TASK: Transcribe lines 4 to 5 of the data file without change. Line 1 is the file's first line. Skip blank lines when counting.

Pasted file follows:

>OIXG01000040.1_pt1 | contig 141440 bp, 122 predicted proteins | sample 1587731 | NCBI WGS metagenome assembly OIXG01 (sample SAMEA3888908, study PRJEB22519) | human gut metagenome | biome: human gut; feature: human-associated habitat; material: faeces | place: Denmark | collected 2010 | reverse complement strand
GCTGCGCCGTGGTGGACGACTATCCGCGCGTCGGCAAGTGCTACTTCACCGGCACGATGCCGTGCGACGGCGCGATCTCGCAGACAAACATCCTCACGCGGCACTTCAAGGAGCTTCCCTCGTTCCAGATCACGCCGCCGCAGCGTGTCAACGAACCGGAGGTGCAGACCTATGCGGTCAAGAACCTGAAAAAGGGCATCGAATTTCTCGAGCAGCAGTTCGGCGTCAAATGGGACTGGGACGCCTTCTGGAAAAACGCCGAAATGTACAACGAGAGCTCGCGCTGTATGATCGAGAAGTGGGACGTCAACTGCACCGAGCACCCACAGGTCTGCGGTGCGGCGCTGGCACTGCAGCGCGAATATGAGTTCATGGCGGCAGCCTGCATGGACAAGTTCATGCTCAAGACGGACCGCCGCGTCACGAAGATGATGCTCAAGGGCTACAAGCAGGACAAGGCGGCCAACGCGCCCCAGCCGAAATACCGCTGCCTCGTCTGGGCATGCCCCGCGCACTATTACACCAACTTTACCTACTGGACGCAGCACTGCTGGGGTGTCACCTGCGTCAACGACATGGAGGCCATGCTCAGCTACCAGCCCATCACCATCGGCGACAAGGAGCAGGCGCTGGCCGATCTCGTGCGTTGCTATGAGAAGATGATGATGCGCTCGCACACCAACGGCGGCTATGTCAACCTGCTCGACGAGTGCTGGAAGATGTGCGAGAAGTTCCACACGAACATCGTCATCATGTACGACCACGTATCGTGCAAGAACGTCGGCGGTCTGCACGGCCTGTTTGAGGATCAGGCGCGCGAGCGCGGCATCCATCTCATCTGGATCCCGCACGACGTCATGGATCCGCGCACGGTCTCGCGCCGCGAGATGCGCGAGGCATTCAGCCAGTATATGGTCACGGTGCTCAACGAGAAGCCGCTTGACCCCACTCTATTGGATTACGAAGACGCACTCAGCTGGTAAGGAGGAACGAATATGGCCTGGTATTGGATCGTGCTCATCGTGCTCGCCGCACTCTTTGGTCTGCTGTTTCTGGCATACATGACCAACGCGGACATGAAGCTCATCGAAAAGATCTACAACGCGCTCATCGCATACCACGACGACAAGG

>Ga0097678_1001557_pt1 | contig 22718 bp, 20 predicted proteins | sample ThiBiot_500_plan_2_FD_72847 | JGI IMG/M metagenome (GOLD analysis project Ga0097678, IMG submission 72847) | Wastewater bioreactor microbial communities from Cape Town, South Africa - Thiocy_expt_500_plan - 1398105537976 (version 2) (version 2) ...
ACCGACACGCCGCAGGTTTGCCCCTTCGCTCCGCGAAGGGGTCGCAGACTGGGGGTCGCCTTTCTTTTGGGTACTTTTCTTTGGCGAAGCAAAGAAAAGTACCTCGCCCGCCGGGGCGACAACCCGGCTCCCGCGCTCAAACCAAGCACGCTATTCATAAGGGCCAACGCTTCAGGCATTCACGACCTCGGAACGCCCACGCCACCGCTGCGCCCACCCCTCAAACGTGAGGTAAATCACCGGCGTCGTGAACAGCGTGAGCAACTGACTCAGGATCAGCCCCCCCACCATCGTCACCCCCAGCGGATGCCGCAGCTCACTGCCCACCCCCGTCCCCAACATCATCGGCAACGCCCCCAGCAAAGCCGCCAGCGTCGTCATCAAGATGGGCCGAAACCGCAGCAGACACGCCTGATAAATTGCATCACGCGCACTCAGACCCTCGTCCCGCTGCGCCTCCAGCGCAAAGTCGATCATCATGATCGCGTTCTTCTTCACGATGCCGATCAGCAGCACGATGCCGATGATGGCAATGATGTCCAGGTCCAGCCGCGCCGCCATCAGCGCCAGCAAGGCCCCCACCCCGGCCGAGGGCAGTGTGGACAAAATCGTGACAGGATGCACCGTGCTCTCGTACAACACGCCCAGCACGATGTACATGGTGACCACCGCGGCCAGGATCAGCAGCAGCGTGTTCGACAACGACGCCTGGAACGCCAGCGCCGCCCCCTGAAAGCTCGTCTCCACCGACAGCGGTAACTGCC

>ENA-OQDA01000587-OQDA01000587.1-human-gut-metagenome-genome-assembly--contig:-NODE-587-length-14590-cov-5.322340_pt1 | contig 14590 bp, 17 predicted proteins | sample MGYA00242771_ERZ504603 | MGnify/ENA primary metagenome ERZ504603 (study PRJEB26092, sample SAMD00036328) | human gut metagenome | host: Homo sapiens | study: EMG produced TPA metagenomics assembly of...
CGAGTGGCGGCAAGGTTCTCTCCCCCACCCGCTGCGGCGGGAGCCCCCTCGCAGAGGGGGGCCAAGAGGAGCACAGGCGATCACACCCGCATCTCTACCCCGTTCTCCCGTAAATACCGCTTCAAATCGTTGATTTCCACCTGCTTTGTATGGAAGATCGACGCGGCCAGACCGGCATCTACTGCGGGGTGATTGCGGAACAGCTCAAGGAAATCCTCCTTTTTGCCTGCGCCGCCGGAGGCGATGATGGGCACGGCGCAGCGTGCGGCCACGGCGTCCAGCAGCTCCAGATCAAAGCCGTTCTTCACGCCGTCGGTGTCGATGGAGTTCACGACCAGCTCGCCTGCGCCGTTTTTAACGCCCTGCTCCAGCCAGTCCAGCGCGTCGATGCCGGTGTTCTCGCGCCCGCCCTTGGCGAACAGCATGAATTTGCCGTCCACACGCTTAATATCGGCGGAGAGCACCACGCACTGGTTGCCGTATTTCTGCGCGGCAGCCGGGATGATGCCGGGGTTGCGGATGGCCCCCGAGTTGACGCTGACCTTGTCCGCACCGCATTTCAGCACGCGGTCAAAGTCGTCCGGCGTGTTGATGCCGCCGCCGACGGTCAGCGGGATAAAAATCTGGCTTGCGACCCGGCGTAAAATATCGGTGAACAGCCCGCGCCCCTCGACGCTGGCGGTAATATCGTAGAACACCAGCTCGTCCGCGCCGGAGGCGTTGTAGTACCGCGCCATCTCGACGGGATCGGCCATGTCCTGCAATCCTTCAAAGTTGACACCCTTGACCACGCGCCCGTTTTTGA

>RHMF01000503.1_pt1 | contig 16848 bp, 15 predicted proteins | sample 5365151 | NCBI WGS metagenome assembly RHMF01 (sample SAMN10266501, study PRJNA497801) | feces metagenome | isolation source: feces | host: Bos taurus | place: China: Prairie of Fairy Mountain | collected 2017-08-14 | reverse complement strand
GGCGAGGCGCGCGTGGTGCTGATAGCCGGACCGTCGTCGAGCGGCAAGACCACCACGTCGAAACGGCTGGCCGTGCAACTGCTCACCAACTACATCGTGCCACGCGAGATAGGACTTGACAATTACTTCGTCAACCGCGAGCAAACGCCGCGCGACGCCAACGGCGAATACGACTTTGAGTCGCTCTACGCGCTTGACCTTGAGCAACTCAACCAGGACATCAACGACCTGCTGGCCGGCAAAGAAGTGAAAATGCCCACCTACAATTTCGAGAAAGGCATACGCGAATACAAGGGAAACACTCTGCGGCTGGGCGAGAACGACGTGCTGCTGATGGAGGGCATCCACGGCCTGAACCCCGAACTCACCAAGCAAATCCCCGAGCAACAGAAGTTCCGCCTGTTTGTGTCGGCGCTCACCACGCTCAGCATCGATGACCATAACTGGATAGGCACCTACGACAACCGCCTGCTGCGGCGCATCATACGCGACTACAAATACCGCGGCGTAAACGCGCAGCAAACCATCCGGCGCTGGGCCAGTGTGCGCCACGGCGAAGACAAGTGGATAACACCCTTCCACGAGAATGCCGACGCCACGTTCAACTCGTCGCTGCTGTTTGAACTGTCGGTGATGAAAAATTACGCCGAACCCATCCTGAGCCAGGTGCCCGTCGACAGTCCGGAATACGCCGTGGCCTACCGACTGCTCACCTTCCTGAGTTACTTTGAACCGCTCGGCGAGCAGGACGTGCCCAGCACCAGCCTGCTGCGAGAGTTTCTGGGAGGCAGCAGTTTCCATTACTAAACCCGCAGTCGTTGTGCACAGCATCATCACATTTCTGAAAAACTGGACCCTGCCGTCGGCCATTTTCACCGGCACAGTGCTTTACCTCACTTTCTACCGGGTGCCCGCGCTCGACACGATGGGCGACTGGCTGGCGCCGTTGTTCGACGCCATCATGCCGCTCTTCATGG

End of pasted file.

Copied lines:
ACCGACACGCCGCAGGTTTGCCCCTTCGCTCCGCGAAGGGGTCGCAGACTGGGGGTCGCCTTTCTTTTGGGTACTTTTCTTTGGCGAAGCAAAGAAAAGTACCTCGCCCGCCGGGGCGACAACCCGGCTCCCGCGCTCAAACCAAGCACGCTATTCATAAGGGCCAACGCTTCAGGCATTCACGACCTCGGAACGCCCACGCCACCGCTGCGCCCACCCCTCAAACGTGAGGTAAATCACCGGCGTCGTGAACAGCGTGAGCAACTGACTCAGGATCAGCCCCCCCACCATCGTCACCCCCAGCGGATGCCGCAGCTCACTGCCCACCCCCGTCCCCAACATCATCGGCAACGCCCCCAGCAAAGCCGCCAGCGTCGTCATCAAGATGGGCCGAAACCGCAGCAGACACGCCTGATAAATTGCATCACGCGCACTCAGACCCTCGTCCCGCTGCGCCTCCAGCGCAAAGTCGATCATCATGATCGCGTTCTTCTTCACGATGCCGATCAGCAGCACGATGCCGATGATGGCAATGATGTCCAGGTCCAGCCGCGCCGCCATCAGCGCCAGCAAGGCCCCCACCCCGGCCGAGGGCAGTGTGGACAAAATCGTGACAGGATGCACCGTGCTCTCGTACAACACGCCCAGCACGATGTACATGGTGACCACCGCGGCCAGGATCAGCAGCAGCGTGTTCGACAACGACGCCTGGAACGCCAGCGCCGCCCCCTGAAAGCTCGTCTCCACCGACAGCGGTAACTGCC

>ENA-OQDA01000587-OQDA01000587.1-human-gut-metagenome-genome-assembly--contig:-NODE-587-length-14590-cov-5.322340_pt1 | contig 14590 bp, 17 predicted proteins | sample MGYA00242771_ERZ504603 | MGnify/ENA primary metagenome ERZ504603 (study PRJEB26092, sample SAMD00036328) | human gut metagenome | host: Homo sapiens | study: EMG produced TPA metagenomics assembly of...